BY ALI HARTMAN, DPT, guest writer with Sara Migliarese
For many, the words “equestrian” and “athlete” are not often thought of together. Even for myself, as someone who began riding competitively at a very young age, I never thought of myself as an “athlete.” It was a word I reserved for friends who played basketball, soccer, or lacrosse. While I always knew in my heart that riding was a sport, I never embraced the idea that I was truly an athlete that should be training my body and my mind every day to compete. It wasn’t until I was recruited by the University of South Carolina to ride on their equestrian team that I experienced a shift in mindset – that I realized that equestrians ARE athletes. After living through the true athlete experience for the first time in my life, I was astonished at how transformative it was in my performance in the arena. Once I began physically training my body, I was not only stronger in the saddle, but my mental game was better than ever. My endurance to keep going at long competitions was better, and I had a change in my confidence that was evident to not only my friends and colleagues, but the judges as well. From that moment on, I was determined to shift the narrative – to empower my fellow equestrians to view themselves, and treat themselves, like the true athletes they are.
No matter the sport, the best of the best not only spend hours practicing and developing their skill set but also spend a great deal of time on the various other components that play into their preparedness. While there are many areas equestrian athletes should be developing inside and outside the arena, here are four that often get overlooked:
- Strength and conditioning programming: Replicating the exact motor patterns and muscle groups utilized in the saddle is quite challenging. However, no matter how many times you get to the barn in a week to ride, a targeted supplementary strength and conditioning program can do the equestrian athlete a world of good. Focusing on selected functional movement patterns and muscle groups that we utilize while riding and addressing asymmetries can carry over to improved performance in the saddle. It can also have a significant impact on a rider’s mental game. It doesn’t take much – two sessions a week of 15-30 minutes of targeted strengthening with particular emphasis on core stability, dynamic hip, and leg strengthening, and parascapular (muscles between the shoulder blades) strengthening using functional movement patterns can provide a world of difference.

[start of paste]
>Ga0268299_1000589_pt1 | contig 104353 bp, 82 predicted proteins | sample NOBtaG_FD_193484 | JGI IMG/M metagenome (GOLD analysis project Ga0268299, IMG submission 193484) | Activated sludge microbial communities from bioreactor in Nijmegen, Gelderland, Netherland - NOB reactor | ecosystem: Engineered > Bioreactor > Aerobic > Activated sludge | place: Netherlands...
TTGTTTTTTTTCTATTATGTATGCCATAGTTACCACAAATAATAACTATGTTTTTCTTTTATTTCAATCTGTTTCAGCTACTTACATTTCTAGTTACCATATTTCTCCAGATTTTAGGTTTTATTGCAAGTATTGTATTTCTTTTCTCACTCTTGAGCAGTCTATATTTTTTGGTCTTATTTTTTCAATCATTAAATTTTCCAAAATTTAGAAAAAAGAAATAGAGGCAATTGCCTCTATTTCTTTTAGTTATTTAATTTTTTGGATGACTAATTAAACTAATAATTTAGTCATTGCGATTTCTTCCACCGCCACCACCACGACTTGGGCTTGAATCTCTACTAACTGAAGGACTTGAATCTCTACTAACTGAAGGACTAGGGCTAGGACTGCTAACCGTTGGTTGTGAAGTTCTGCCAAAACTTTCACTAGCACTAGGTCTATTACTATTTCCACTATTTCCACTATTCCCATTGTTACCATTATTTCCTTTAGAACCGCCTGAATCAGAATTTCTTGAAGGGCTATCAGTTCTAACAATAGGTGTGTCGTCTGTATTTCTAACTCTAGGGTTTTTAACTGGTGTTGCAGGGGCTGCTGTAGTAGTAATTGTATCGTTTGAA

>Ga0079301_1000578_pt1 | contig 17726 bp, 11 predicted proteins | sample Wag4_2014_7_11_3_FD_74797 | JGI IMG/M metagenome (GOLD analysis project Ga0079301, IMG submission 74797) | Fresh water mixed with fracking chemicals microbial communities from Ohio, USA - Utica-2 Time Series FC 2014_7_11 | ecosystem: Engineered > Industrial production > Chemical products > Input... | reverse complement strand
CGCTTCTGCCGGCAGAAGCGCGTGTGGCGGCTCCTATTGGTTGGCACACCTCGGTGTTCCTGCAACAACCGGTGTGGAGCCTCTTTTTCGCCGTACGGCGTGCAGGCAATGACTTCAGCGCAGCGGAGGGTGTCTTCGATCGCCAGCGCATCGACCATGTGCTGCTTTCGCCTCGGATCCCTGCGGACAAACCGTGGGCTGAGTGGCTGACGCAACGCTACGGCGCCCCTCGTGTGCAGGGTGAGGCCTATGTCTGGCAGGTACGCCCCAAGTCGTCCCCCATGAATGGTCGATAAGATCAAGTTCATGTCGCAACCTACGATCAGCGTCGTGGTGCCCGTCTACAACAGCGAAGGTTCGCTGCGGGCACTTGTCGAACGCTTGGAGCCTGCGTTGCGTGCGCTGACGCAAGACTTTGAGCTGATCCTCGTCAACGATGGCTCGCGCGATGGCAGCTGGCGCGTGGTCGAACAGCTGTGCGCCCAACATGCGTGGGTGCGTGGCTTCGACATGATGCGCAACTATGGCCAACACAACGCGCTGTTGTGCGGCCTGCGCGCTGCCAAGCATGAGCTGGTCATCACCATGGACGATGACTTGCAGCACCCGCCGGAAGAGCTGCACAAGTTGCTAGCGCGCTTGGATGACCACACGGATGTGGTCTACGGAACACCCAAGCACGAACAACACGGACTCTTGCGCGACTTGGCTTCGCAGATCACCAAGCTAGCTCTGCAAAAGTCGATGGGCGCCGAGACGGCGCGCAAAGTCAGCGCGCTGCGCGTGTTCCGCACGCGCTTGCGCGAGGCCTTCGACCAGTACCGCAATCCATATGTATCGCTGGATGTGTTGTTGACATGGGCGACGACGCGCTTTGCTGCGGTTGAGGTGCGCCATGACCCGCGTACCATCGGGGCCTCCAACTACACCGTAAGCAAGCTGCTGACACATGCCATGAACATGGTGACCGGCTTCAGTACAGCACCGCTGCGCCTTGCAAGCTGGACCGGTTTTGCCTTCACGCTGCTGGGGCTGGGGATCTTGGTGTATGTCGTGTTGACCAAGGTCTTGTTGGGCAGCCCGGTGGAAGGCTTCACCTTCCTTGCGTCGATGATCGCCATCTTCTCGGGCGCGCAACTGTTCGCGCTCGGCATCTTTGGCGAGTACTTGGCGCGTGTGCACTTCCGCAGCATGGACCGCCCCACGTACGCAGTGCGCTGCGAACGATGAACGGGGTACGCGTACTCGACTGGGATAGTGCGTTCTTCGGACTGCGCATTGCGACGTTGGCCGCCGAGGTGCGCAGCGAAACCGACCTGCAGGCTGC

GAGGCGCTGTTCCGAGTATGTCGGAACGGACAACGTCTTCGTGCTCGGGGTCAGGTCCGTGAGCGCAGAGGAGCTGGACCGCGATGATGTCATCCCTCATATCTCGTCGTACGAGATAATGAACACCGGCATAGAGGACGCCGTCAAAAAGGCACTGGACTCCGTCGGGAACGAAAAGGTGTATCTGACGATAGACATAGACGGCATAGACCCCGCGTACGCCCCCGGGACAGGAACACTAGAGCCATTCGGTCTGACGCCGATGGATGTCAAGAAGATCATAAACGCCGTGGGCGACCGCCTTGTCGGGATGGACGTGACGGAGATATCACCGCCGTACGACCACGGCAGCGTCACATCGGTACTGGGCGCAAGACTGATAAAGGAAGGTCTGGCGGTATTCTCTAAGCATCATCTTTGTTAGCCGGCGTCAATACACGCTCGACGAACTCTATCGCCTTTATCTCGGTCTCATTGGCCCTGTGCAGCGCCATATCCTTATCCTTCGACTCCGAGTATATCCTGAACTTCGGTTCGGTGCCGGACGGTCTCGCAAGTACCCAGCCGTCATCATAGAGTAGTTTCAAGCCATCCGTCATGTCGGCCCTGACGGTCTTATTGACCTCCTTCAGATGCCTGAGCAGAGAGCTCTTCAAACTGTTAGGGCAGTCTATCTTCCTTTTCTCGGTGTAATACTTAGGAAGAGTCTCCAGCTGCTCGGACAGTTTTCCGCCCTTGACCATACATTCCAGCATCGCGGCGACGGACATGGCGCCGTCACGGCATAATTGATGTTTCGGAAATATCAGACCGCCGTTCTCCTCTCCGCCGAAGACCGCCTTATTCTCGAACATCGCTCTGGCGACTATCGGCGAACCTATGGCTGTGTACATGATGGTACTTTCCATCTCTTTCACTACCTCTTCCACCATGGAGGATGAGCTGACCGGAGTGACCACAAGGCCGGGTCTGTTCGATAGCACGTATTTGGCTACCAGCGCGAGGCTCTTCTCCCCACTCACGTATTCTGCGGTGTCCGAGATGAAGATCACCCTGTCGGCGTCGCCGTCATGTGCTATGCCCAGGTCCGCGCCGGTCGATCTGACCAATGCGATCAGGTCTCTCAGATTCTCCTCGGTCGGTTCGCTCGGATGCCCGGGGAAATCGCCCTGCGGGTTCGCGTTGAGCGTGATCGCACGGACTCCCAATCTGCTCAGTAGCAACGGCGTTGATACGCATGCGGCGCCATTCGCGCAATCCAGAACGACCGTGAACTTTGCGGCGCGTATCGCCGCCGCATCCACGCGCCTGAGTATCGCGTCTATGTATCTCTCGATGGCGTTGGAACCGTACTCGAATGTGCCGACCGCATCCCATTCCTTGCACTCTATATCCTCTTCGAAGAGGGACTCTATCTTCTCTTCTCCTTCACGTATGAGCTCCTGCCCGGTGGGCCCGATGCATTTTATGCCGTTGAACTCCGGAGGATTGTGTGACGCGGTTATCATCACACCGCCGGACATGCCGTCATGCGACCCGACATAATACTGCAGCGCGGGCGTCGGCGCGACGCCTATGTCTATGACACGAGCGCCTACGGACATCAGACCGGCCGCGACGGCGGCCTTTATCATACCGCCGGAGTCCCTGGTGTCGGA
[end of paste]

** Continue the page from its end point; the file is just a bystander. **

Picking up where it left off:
- Optimal nutrition: It is quite common for us to OBSESS over the quality of our horse’s food. But often, we forget the importance of putting high-quality food into our own body. Grabbing some fast food on the way from school/work to the barn can quickly become the norm. But we have to remember the old adage – “garbage in, garbage out.” If we want to maximize our mental clarity during our rides, then it is important that we put high-quality fuel, and sufficient hydration, into the engine. Focus on increasing consumption of the “good stuff”– lots of fruits and veggies, plenty of water, and less processed foods.
- Sufficient, high quality sleep: Sleep is when our body recovers from the day-to-day stress that we put it under, and also when all of the new motor patterns, skills, and information we have learned gets solidified by our nervous system (aka, sleep is when the information we take in during a day TRULY gets “learned”). Cutting down on sleep time not only negatively impacts our health, but it robs us of the ability to solidify all of the new skills and motor patterns we are mastering in the saddle and doesn’t allow our body to completely recover from the day’s efforts. Shoot for 8-9 hours of good quality sleep per night for the average teenager or adult equestrian.
- Mental game: Much like physical training, the best athletes spend dedicated time working on their mental game. Using strategies like positive self-talk, visualizing, and even breathing/mindfulness strategies that help clear your mind and focus can be incredibly useful tools when tackling a challenge or heading into competition. Like any skill, these tactics take practice. Try setting a goal of two to three 10 minute “mental game” sessions per week to help you prepare to handle anything that comes your way on show day.
Embracing an athlete mindset can mean something different for everyone, and there certainly is no “right” or “wrong” way to do it. But finding what works for you, and recognizing that you ARE an athlete, is a worthwhile effort. Keep us posted on your progress by using the hashtag #youAREanathlete and #DavieCountyEQathlete so we can follow along on your journey and contact us at Pro-Activity.com or email firstname.lastname@example.org with any questions you may have about becoming the best athlete you can be!